Bipolar Genius, How I Kept Your Mental Illness From Becoming My Own.
Whore, Bitch, Bar Whore, Slut, Asshole, Bitch…
That was me for three years. In your eyes, the eyes of a bipolar genius who is so troubled, you couldn’t see how you slowly tore away at my soul. But maybe you saw it as me allowing you to tear away at my soul.
I don’t know.
At first I tried to justify the name-calling, the insults and the anger, by telling myself that you are mentally ill. And just like any sickness, we learn to accept the symptoms and try to help as much as we can until those who are sick get better.
But you will never get better.
You can’t control your emotions, but you also choose not to by hurting your body and continuing to do the things that make you worse. I know this, because I did the same.
Someone once said that we become friends with and end up in relationships with the mirror image of us, but if you look at yourself in the mirror, the image is reversed unlike looking at a photograph of yourself. Which is why pictures of ourselves look distorted, but they are the real thing as opposed to the opposite of ourselves.
I know I am not a whore, bitch, bar whore, slut, asshole or bitch. I know that, so why would it tear at my heart so much? Why would it eat away at my soul and why would it make me feel like I am the smallest piece of matter that ever existed?
I know why.
Because you embodied the nightmares and insecurities that lived in my head. You were the voices in my head that yelled at me and told me I’m not good enough, I’ll never make it, I am a failure, a joke, a whore-bitch-bar whore-slut-asshole-bitch.
Those voices in my head called me that every day, and when you called me that, you made those voices real. I tried to ignore your name-calling, I tried to make excuses for you, and each time I reopened that door to your friendship, those voices came alive again.
When I would walk away, wouldn’t talk to you or let you in my life, the voices would disappear the way you would disappear. When you would come back, the voices would reappear. It’s as if I opened that door for a fleeting moment, thinking things would be different.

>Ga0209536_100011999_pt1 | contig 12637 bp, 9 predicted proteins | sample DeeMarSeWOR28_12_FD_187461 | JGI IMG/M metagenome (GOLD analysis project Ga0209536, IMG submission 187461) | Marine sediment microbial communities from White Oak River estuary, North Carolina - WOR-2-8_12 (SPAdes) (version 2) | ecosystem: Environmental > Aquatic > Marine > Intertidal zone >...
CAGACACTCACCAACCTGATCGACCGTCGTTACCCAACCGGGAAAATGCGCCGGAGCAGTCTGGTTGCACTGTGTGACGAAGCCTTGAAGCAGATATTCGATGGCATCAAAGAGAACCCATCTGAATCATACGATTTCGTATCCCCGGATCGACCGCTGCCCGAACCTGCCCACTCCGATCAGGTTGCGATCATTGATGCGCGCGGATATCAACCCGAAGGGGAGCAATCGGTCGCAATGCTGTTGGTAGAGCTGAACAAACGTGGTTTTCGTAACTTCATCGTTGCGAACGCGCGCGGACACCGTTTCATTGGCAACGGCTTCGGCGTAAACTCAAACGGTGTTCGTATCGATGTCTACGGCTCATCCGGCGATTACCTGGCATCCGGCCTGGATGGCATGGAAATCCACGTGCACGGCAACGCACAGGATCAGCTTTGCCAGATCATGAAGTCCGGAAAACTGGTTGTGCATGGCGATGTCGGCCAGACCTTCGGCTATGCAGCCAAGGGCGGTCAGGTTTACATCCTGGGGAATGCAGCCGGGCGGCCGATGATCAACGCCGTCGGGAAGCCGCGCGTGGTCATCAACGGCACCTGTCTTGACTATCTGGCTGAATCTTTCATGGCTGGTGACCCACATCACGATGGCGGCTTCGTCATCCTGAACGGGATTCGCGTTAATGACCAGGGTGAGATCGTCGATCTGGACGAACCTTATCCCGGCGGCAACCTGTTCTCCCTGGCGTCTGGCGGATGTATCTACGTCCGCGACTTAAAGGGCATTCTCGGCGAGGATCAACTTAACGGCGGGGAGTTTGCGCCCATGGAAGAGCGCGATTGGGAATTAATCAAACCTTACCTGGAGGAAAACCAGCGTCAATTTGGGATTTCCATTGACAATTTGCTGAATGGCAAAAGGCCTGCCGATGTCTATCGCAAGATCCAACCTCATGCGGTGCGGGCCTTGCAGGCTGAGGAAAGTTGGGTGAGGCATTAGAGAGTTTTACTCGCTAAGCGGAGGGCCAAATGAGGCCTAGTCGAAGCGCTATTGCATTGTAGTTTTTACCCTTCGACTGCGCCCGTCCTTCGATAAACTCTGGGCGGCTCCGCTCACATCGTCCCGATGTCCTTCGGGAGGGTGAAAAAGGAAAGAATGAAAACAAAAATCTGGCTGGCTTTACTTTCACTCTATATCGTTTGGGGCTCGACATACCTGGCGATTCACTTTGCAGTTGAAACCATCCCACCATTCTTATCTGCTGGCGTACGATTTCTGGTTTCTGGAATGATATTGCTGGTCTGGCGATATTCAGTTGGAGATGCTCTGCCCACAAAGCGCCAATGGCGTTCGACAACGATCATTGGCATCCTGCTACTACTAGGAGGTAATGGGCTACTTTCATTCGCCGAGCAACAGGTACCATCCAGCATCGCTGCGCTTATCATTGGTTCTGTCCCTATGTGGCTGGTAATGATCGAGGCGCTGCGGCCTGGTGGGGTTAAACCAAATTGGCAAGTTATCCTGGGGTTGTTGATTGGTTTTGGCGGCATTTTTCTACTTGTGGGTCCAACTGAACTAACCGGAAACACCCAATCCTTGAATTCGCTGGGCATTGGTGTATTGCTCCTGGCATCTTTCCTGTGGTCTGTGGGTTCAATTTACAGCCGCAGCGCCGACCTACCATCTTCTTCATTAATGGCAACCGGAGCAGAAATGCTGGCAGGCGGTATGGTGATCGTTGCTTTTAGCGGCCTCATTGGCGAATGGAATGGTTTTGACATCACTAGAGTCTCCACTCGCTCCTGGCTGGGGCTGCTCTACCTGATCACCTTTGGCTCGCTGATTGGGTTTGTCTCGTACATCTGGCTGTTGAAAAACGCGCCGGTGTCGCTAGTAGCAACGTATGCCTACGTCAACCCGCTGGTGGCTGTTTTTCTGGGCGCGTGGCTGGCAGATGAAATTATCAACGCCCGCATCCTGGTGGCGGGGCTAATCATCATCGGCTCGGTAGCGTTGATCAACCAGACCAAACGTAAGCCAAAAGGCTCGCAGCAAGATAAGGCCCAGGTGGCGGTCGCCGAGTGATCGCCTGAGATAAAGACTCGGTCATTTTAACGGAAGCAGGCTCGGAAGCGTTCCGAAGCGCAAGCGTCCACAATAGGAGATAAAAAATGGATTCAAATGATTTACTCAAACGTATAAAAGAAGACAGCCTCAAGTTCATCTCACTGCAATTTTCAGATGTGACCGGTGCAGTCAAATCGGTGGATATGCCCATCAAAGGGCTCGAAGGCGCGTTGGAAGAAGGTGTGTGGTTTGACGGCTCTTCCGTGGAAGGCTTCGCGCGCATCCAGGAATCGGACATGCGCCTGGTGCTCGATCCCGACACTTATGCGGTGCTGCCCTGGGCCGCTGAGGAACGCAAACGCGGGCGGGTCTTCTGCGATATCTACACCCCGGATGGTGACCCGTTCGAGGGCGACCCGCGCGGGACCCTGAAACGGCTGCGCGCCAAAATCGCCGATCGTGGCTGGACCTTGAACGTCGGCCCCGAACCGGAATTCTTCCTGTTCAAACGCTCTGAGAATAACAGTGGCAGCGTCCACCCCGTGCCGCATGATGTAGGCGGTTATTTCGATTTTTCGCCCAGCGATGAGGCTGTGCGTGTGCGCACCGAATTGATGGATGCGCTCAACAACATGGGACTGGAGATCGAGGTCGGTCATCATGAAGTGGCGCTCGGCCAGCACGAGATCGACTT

Oh, and different they were.
Each time, they got worse. Sometimes I would be afraid for my life and I would wonder why I kept opening that door.
I know why now.
There was a sense of comfort when I could appease those voices by telling them they told the truth. By allowing you to call me those names, I quieted you down. If I agreed to being all that you would call me and say to me, it would all stop.
I learned to compromise my feelings for a fake and unreal sense of comfort. The comfort that came when I would start believing that I was all those things, and once I believed, the voices and you would go away.
But I was left picking up the pieces of the shattered person I had become, and once I mended myself again, I would come back for more.
One day I slapped you. I threatened to slap you if you called me another name in public. “You fucking whore!” you yelled. And I slapped you. And that’s the moment I knew that I was broken far beyond anything I have ever been.
Peace to you — the human voice and the voices in my head. Go your merry way, I shall go mine and never look back.
Since I made the decision to walk away from that abuse, the hatred, the pain and the heartbreak, my life has changed infinitely. It’s like the Universe rejoiced in my decision and granted me unimaginable gifts that I couldn’t have expected. My career took off, my health improved infinitely, and I learned to love myself.
Thank you, my bipolar genius friend. You taught me that I don’t have to put up with every illness out there, especially if it results in my own illness.
I wish you the best and I pray every day that you will find a way to live with this horrendous mental illness that preys on you.
Diana Romero is a dreamer, filmmaker, writer, romantic and a compassionate artist. She strives to find the love and happiness in every situation, finding the glass half-full rather than half-empty. Her inspirations are her dreams and those working to achieve their dreams. Diana has won awards for her films and her scripts. As a person with Multiple Sclerosis, Diana’s wish is to show everyone that if you love what you do, nothing can stop you from doing it. You can contact her via her website or Twitter.